With Jalo’s sophisticated process, a high-quality black pellet with a higher energy content can be produced from a low-quality raw material. A form of energy and residuals cascading takes place along the process steps – from the biomass, black pellets, liquefied food-grade CO2 and heat for the regional heat network which will result in a strongly negative carbon footprint, and additional revenue streams for the project.

black pellets production process

The ExergyPSSD is perfectly suited for the project as the closed-loop design eliminates the emissions to the atmosphere. The excess steam produced from the dryer will be used for CO2 capture and district heating, creating negative CO2 as well as extra energy production.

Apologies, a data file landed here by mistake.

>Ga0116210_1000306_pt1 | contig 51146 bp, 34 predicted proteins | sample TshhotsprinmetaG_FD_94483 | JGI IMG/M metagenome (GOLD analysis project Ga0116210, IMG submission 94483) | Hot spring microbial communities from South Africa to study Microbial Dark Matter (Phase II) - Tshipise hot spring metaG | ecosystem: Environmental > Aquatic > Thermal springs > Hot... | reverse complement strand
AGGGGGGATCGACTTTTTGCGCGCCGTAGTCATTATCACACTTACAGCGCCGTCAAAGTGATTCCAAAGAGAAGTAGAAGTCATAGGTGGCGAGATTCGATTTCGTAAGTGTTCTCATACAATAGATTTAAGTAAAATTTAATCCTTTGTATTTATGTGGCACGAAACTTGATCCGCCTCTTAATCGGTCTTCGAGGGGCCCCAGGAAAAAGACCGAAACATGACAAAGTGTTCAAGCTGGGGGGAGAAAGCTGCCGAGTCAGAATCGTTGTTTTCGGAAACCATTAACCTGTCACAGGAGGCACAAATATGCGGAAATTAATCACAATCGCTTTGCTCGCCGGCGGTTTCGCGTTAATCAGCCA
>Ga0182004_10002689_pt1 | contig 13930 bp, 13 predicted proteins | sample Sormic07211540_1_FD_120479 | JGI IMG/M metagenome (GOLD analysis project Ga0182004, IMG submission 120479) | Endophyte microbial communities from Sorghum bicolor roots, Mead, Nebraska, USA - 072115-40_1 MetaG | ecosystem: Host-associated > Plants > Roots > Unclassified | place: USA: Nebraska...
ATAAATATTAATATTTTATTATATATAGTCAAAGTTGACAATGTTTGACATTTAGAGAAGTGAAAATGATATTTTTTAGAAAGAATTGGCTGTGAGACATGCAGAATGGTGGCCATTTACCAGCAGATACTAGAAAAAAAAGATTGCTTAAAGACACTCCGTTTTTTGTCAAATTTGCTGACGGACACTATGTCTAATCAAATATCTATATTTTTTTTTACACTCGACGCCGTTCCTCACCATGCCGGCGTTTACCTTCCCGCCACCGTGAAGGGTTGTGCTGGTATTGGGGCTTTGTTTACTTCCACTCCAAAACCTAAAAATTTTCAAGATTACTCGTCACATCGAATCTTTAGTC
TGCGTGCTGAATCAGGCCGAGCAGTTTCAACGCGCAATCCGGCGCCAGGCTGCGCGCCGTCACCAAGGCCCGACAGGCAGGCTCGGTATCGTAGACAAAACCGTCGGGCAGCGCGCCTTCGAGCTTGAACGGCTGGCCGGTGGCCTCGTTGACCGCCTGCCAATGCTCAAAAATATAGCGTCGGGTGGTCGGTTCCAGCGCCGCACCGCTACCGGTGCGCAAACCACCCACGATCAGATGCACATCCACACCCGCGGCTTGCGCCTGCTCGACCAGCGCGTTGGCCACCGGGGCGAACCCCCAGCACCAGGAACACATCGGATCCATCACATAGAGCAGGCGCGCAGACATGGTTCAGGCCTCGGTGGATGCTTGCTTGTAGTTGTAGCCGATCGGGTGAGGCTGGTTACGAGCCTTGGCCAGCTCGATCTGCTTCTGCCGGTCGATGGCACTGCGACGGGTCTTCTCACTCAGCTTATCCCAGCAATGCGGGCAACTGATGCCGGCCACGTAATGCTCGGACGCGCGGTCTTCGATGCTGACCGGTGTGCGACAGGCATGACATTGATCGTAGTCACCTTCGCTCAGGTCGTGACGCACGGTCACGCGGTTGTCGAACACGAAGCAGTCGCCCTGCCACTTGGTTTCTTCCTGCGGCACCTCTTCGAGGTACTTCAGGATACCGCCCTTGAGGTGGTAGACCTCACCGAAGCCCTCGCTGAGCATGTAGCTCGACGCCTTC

This more than compensates for the energy required to power the dryer. Thereby the ExergyPSSD transforms the drying process, from usually the costliest and energy-demanding stage with the conventional dryers, into the most profitable and energy-efficient process step in the project.

Integrating the ExergyPSSD into a black pellet production is easy and results in even better energy efficiency, providing significant savings both for the producer and the environment“, ended Prem Verma.

The project, which is currently in the final stages before the start of construction has a design capacity to produce 125 000 tonnes per annum of black pellets.